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Bells Will Be Ringing


Photo: Lee Leach

One of the many things I didn’t realize about Norwood before moving here is that we have the Walter F. Tilton Memorial Carillon at Town Hall. My undergraduate alma mater also has a carillon which I always enjoyed hearing, so I was excited the first time I heard bells here. I don’t remember the specifics but I suspect I was stopped at the light on Nahatan and Washington and figured the tower was at one of the churches on the Norwood Common since municipal carillons are not very common in the United States. Eventually I discovered it’s in Town Hall and try to listen for at least a few minutes whenever I hear the bells.

Our current Town Carillonneur, Lee Leach, is a frequent library user and at some point the topic of Norwood’s carillon came up in conversation. I told him how much I enjoy hearing the bells and that I am always reminded of my college days. The carillon world is fairly small; there are fewer than a dozen carillons in Massachusetts, so Leach knows the current carillonneur at my alma mater. Not only does she usually participate in the summer concert series, she also brings students to play at Norwood a few times a year. Earlier this winter I was lucky enough to go up in the tower and see/hear some Wellesley College students practicing.

I confess that although I liked hearing the bells on campus I never went up to see the carillon and knew nothing about how the instrument is played. Based on the variety of musical styles I heard, I knew they weren’t ringing the bells by pulling ropes, but beyond that I’m not sure I gave it much thought. For me, seeing the bells and learning how the instrument is played was more interesting than the view. I’ve since done quite a bit of research on the Walter F. Tilton Memorial Carillon, and carillons in general.

A carillon is defined as a musical instrument with at least 23 bells, and is usually in a tower or belfry – anything less than 23 is a chime. Norwood’s carillon has 50 bells as part of the instrument and a 51st bell, which is an old fire bell from Norwood. The carillon is played using a keyboard, or clavier, and pedal board. There are batons rather than keys and the player hits them with the side of his/her fist rather than the finger. Like an organ, there are many more pedals than on a piano. The bells are hung from a frame above the clavier and a series of wires with springs connect to the bell clappers. Striking a baton or pedal makes the wires move the clappers and sound is produced. The clavier can be open to the bell tower or in an enclosed space. Pipe organs are the instrument most similar to a carillon and organ pipes are the only instrument heavier than the largest carillon bells. The Walter F. Tilton Memorial Carillon’s largest, or Bourdon, bell is 71 inches in diameter and weighs 7,840 lbs., it sounds B-flat. Its smallest bell is 6.5 inches in diameter and weighs 11 lbs. Although there is music written for the carillon, many players rework other music for the carillon, including jazz and rock.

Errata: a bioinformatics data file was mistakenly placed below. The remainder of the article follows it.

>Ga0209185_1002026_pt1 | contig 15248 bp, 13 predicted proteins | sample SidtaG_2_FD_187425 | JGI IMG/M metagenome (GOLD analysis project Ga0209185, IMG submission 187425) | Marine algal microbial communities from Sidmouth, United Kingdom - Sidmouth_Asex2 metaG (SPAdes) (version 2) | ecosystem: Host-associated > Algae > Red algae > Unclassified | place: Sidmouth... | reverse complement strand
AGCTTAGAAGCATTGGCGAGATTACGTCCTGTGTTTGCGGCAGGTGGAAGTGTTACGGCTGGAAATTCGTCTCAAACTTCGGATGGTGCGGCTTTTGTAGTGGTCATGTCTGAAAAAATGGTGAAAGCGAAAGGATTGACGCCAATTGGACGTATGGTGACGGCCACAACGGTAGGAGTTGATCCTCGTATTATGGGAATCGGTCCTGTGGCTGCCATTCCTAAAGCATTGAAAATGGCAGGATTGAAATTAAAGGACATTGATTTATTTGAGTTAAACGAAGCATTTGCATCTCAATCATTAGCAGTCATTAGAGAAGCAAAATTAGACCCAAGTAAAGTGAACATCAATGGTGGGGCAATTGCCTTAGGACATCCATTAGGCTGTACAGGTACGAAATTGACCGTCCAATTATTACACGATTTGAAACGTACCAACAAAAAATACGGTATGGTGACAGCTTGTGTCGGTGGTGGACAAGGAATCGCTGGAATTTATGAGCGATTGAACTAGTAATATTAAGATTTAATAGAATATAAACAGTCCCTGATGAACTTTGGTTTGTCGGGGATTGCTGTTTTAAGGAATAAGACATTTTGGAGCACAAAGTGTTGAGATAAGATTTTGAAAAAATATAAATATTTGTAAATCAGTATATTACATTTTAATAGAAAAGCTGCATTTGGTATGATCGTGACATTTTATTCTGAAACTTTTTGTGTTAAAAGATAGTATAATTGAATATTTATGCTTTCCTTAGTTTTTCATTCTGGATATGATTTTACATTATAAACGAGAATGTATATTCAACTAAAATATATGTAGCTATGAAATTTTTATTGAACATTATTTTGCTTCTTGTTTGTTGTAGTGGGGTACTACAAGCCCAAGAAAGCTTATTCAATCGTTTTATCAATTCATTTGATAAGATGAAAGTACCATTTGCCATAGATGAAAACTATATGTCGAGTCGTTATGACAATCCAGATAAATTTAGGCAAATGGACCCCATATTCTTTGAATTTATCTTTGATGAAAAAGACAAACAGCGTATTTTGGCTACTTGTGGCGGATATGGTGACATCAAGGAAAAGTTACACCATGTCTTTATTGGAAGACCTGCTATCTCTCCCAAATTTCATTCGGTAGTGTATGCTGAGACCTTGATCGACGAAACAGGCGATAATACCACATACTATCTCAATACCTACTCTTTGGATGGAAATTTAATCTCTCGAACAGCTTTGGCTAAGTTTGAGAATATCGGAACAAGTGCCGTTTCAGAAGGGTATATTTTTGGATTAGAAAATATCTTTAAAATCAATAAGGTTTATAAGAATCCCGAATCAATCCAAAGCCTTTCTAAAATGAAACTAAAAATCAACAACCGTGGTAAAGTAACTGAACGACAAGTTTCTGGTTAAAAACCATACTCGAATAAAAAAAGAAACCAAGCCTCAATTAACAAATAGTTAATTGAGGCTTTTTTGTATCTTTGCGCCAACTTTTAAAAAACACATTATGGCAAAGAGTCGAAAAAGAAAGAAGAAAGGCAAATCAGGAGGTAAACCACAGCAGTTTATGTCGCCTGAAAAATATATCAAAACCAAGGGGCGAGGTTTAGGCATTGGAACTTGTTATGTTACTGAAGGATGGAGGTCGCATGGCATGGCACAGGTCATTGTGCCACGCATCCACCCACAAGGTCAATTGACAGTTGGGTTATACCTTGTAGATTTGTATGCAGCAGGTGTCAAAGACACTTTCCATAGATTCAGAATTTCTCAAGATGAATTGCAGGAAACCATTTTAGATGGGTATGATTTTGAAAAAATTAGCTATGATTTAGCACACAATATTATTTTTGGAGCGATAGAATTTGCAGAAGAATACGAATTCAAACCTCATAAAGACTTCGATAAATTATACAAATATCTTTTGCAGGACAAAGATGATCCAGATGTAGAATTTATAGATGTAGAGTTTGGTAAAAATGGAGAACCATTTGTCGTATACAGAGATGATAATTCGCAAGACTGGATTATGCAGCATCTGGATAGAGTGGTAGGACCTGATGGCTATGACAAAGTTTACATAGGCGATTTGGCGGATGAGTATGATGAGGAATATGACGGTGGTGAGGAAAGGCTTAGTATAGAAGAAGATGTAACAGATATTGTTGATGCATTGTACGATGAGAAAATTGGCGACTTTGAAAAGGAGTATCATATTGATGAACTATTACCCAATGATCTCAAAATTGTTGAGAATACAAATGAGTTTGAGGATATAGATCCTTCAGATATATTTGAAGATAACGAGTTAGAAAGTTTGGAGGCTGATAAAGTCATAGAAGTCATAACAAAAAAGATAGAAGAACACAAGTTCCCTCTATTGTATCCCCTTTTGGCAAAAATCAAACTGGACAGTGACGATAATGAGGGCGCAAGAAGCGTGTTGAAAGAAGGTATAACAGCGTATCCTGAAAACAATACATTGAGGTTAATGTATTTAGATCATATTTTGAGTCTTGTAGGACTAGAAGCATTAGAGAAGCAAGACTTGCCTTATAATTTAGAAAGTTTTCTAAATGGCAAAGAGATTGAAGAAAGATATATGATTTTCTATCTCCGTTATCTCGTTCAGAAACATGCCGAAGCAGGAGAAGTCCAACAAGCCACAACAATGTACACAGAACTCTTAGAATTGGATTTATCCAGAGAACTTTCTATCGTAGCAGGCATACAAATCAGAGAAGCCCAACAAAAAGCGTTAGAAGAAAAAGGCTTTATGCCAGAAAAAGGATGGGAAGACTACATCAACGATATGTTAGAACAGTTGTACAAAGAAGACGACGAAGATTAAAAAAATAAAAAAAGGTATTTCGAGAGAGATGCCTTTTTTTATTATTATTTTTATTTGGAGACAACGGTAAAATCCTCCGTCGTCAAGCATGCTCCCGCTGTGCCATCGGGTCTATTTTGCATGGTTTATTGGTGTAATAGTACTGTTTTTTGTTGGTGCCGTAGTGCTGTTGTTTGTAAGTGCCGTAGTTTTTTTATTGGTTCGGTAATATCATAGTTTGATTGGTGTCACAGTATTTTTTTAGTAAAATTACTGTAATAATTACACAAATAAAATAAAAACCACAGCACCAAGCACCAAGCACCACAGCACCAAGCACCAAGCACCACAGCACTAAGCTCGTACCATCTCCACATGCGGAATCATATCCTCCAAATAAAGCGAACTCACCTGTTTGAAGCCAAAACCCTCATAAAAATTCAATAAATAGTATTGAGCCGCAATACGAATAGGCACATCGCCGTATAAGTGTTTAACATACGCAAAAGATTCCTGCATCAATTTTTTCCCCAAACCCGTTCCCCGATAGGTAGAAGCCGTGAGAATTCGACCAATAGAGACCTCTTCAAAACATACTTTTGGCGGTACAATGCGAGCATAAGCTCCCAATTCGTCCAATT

Tuned carillons became common during the 1600s in the Benelux countries in Europe, primarily in Belgium and the Netherlands. They were more often found in municipal buildings than in churches. In Singing Bronze: a History of Carillon Music, Luc Rombouts examines why Belgium and the Netherlands were centers of early carillon excellence. He argues that the weaving superiority of the region made it easier for them to create the wire components of the carillon. Reading that made me realize a weaving loom was exactly what the network of wires I’d seen running between the bells and keyboard reminded me of.

The skill of casting tuned bells came close to dying out, but by the turn of the twentieth-century the art had been revived. Before World War I there were fewer than half a dozen carillons in the United States. After the war, many Americans soldiers who heard them for the first time while fighting in Belgium and France felt that carillons were a fitting component of war memorials. Two English foundries: John Taylor and Co., and Gillett & Johnston cornered the American market.